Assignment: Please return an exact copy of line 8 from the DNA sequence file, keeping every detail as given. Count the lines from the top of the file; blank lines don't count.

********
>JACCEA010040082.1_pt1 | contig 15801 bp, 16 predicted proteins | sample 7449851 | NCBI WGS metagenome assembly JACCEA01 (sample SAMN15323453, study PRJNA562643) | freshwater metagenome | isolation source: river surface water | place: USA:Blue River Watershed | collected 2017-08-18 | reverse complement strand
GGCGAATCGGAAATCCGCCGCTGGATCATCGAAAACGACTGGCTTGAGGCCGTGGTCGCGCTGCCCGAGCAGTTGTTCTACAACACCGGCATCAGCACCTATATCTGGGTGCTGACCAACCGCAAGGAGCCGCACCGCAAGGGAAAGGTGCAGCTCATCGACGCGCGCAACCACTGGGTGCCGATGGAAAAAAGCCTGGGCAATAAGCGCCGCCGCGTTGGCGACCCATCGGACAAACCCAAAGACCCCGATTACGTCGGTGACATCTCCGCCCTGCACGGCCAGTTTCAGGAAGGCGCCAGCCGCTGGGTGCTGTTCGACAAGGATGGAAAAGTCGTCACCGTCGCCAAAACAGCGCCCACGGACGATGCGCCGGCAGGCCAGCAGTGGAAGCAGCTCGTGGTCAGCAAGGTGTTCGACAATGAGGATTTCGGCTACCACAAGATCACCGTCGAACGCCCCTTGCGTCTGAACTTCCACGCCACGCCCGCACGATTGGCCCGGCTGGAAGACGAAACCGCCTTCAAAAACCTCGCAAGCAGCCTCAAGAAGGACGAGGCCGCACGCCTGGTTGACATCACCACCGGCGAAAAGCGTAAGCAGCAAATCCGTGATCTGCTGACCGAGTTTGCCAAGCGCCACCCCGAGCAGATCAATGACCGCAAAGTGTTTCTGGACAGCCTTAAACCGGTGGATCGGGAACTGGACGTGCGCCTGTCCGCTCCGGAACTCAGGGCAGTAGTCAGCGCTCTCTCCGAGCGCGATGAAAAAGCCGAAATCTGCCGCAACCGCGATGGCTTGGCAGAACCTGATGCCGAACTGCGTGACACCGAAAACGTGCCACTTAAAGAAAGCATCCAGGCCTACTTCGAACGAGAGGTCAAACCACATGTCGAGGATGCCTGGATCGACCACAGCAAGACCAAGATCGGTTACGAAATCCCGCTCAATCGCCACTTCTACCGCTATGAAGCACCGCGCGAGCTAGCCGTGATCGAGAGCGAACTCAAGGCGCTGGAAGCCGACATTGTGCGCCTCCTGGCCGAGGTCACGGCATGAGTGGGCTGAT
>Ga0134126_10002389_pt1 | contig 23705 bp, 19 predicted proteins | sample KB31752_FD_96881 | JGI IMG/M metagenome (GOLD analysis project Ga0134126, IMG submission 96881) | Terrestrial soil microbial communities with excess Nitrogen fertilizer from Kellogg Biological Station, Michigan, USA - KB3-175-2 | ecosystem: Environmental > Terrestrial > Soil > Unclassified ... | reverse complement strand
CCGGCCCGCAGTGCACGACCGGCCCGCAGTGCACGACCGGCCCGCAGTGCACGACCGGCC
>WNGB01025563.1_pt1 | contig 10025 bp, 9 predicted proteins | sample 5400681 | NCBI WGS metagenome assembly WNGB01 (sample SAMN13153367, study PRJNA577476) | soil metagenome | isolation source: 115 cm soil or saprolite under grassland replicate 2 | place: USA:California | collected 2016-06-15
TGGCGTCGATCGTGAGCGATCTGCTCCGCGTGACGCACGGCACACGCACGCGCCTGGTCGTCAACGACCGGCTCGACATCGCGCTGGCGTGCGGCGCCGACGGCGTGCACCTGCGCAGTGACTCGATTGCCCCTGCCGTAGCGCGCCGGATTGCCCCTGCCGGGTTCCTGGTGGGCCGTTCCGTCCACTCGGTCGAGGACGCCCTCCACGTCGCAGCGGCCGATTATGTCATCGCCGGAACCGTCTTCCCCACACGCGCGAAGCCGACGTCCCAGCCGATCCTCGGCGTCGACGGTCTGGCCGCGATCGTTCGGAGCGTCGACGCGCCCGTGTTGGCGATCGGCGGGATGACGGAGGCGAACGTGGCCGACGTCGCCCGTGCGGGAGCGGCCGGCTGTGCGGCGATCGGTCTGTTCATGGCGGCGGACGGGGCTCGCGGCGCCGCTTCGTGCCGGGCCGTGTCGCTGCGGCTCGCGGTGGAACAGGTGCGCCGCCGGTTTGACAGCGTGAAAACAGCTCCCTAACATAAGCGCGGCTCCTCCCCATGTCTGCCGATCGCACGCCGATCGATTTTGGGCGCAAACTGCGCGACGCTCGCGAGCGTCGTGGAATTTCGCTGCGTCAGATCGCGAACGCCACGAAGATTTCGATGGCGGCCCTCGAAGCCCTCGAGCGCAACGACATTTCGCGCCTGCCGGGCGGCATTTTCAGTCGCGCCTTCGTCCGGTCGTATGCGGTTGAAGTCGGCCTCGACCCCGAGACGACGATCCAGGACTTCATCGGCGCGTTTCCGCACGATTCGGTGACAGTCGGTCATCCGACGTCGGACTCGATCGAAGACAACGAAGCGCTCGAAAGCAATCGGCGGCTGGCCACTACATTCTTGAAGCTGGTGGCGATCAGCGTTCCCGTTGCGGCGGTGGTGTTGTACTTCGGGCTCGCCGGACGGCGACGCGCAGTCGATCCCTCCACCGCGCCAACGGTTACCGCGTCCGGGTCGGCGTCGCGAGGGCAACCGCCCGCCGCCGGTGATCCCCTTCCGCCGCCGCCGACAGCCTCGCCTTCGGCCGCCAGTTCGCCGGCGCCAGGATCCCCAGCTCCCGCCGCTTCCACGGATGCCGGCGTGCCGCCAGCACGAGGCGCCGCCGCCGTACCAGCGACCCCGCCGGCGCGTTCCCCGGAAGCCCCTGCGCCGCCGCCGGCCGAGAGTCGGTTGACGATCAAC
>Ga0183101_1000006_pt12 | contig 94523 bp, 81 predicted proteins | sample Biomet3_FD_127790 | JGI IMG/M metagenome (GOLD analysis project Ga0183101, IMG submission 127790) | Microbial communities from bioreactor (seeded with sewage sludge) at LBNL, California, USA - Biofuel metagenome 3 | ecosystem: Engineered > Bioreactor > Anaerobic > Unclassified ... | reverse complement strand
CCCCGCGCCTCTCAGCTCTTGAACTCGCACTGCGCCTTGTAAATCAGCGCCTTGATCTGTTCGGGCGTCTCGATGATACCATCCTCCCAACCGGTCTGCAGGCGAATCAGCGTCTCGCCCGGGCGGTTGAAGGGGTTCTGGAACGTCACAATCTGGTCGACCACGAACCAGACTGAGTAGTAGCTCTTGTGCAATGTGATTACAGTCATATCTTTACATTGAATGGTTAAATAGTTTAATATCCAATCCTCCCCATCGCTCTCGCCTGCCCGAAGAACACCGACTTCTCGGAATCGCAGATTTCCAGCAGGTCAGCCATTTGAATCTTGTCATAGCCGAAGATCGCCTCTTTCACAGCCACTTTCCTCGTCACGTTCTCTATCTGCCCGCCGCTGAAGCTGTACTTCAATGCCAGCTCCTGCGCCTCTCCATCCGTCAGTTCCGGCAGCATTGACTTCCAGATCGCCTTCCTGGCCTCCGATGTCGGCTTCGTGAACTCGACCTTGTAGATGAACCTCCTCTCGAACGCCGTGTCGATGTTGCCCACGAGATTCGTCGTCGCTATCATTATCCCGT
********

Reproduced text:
CCCCGCGCCTCTCAGCTCTTGAACTCGCACTGCGCCTTGTAAATCAGCGCCTTGATCTGTTCGGGCGTCTCGATGATACCATCCTCCCAACCGGTCTGCAGGCGAATCAGCGTCTCGCCCGGGCGGTTGAAGGGGTTCTGGAACGTCACAATCTGGTCGACCACGAACCAGACTGAGTAGTAGCTCTTGTGCAATGTGATTACAGTCATATCTTTACATTGAATGGTTAAATAGTTTAATATCCAATCCTCCCCATCGCTCTCGCCTGCCCGAAGAACACCGACTTCTCGGAATCGCAGATTTCCAGCAGGTCAGCCATTTGAATCTTGTCATAGCCGAAGATCGCCTCTTTCACAGCCACTTTCCTCGTCACGTTCTCTATCTGCCCGCCGCTGAAGCTGTACTTCAATGCCAGCTCCTGCGCCTCTCCATCCGTCAGTTCCGGCAGCATTGACTTCCAGATCGCCTTCCTGGCCTCCGATGTCGGCTTCGTGAACTCGACCTTGTAGATGAACCTCCTCTCGAACGCCGTGTCGATGTTGCCCACGAGATTCGTCGTCGCTATCATTATCCCGT